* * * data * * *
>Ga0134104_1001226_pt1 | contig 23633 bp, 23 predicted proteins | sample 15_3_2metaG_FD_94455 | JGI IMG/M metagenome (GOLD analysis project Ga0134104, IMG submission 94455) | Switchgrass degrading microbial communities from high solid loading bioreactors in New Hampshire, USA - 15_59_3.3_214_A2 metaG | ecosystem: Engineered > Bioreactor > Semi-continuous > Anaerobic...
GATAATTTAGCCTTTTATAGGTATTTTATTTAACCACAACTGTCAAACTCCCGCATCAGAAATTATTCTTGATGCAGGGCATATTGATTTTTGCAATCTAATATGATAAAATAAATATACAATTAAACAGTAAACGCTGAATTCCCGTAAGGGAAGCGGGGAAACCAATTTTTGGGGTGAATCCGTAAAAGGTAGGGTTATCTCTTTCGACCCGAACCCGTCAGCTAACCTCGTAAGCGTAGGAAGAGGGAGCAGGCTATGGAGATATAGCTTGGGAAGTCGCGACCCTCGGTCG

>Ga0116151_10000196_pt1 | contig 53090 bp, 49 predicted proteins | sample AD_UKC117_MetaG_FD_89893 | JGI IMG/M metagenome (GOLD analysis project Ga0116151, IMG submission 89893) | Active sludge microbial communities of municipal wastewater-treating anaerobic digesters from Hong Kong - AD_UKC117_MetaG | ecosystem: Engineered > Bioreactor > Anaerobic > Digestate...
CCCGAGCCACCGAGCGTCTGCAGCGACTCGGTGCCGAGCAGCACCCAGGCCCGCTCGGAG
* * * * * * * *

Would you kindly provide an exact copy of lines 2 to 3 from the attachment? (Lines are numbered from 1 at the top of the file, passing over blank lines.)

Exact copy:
GATAATTTAGCCTTTTATAGGTATTTTATTTAACCACAACTGTCAAACTCCCGCATCAGAAATTATTCTTGATGCAGGGCATATTGATTTTTGCAATCTAATATGATAAAATAAATATACAATTAAACAGTAAACGCTGAATTCCCGTAAGGGAAGCGGGGAAACCAATTTTTGGGGTGAATCCGTAAAAGGTAGGGTTATCTCTTTCGACCCGAACCCGTCAGCTAACCTCGTAAGCGTAGGAAGAGGGAGCAGGCTATGGAGATATAGCTTGGGAAGTCGCGACCCTCGGTCG

>Ga0116151_10000196_pt1 | contig 53090 bp, 49 predicted proteins | sample AD_UKC117_MetaG_FD_89893 | JGI IMG/M metagenome (GOLD analysis project Ga0116151, IMG submission 89893) | Active sludge microbial communities of municipal wastewater-treating anaerobic digesters from Hong Kong - AD_UKC117_MetaG | ecosystem: Engineered > Bioreactor > Anaerobic > Digestate...